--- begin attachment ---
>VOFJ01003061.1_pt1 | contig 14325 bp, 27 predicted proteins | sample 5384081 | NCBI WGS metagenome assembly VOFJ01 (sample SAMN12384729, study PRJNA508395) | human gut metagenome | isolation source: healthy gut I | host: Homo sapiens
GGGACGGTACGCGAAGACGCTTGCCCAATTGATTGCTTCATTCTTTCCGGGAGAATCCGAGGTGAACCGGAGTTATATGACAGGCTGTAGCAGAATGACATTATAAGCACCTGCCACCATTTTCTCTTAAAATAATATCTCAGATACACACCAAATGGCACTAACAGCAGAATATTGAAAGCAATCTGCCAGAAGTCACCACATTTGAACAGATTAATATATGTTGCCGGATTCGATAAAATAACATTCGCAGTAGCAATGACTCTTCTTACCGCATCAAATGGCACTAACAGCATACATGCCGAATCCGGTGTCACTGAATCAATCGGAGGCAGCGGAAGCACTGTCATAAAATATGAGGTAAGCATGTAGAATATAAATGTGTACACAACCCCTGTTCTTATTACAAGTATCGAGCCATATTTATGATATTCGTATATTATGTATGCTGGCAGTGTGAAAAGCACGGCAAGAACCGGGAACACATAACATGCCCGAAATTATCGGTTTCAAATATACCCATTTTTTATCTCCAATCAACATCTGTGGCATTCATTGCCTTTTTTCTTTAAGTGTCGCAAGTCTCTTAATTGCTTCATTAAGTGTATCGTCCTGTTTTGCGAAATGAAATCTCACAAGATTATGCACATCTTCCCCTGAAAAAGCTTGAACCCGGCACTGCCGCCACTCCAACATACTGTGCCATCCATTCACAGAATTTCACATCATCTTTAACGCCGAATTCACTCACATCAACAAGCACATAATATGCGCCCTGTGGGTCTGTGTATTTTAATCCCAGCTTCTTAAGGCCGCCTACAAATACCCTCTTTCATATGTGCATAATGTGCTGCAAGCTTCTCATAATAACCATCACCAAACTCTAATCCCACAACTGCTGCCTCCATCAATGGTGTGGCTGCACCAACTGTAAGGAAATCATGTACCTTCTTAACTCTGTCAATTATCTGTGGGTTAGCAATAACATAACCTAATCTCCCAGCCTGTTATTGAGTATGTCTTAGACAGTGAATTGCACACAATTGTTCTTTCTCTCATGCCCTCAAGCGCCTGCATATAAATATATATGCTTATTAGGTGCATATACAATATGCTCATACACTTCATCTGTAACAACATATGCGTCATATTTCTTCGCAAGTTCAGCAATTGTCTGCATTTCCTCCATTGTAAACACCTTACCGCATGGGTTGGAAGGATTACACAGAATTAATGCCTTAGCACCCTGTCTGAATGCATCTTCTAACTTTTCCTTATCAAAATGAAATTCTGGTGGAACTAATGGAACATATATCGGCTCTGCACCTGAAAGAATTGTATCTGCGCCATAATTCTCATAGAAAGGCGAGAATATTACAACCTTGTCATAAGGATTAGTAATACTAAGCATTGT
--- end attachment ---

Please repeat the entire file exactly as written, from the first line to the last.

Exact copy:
>VOFJ01003061.1_pt1 | contig 14325 bp, 27 predicted proteins | sample 5384081 | NCBI WGS metagenome assembly VOFJ01 (sample SAMN12384729, study PRJNA508395) | human gut metagenome | isolation source: healthy gut I | host: Homo sapiens
GGGACGGTACGCGAAGACGCTTGCCCAATTGATTGCTTCATTCTTTCCGGGAGAATCCGAGGTGAACCGGAGTTATATGACAGGCTGTAGCAGAATGACATTATAAGCACCTGCCACCATTTTCTCTTAAAATAATATCTCAGATACACACCAAATGGCACTAACAGCAGAATATTGAAAGCAATCTGCCAGAAGTCACCACATTTGAACAGATTAATATATGTTGCCGGATTCGATAAAATAACATTCGCAGTAGCAATGACTCTTCTTACCGCATCAAATGGCACTAACAGCATACATGCCGAATCCGGTGTCACTGAATCAATCGGAGGCAGCGGAAGCACTGTCATAAAATATGAGGTAAGCATGTAGAATATAAATGTGTACACAACCCCTGTTCTTATTACAAGTATCGAGCCATATTTATGATATTCGTATATTATGTATGCTGGCAGTGTGAAAAGCACGGCAAGAACCGGGAACACATAACATGCCCGAAATTATCGGTTTCAAATATACCCATTTTTTATCTCCAATCAACATCTGTGGCATTCATTGCCTTTTTTCTTTAAGTGTCGCAAGTCTCTTAATTGCTTCATTAAGTGTATCGTCCTGTTTTGCGAAATGAAATCTCACAAGATTATGCACATCTTCCCCTGAAAAAGCTTGAACCCGGCACTGCCGCCACTCCAACATACTGTGCCATCCATTCACAGAATTTCACATCATCTTTAACGCCGAATTCACTCACATCAACAAGCACATAATATGCGCCCTGTGGGTCTGTGTATTTTAATCCCAGCTTCTTAAGGCCGCCTACAAATACCCTCTTTCATATGTGCATAATGTGCTGCAAGCTTCTCATAATAACCATCACCAAACTCTAATCCCACAACTGCTGCCTCCATCAATGGTGTGGCTGCACCAACTGTAAGGAAATCATGTACCTTCTTAACTCTGTCAATTATCTGTGGGTTAGCAATAACATAACCTAATCTCCCAGCCTGTTATTGAGTATGTCTTAGACAGTGAATTGCACACAATTGTTCTTTCTCTCATGCCCTCAAGCGCCTGCATATAAATATATATGCTTATTAGGTGCATATACAATATGCTCATACACTTCATCTGTAACAACATATGCGTCATATTTCTTCGCAAGTTCAGCAATTGTCTGCATTTCCTCCATTGTAAACACCTTACCGCATGGGTTGGAAGGATTACACAGAATTAATGCCTTAGCACCCTGTCTGAATGCATCTTCTAACTTTTCCTTATCAAAATGAAATTCTGGTGGAACTAATGGAACATATATCGGCTCTGCACCTGAAAGAATTGTATCTGCGCCATAATTCTCATAGAAAGGCGAGAATATTACAACCTTGTCATAAGGATTAGTAATACTAAGCATTGT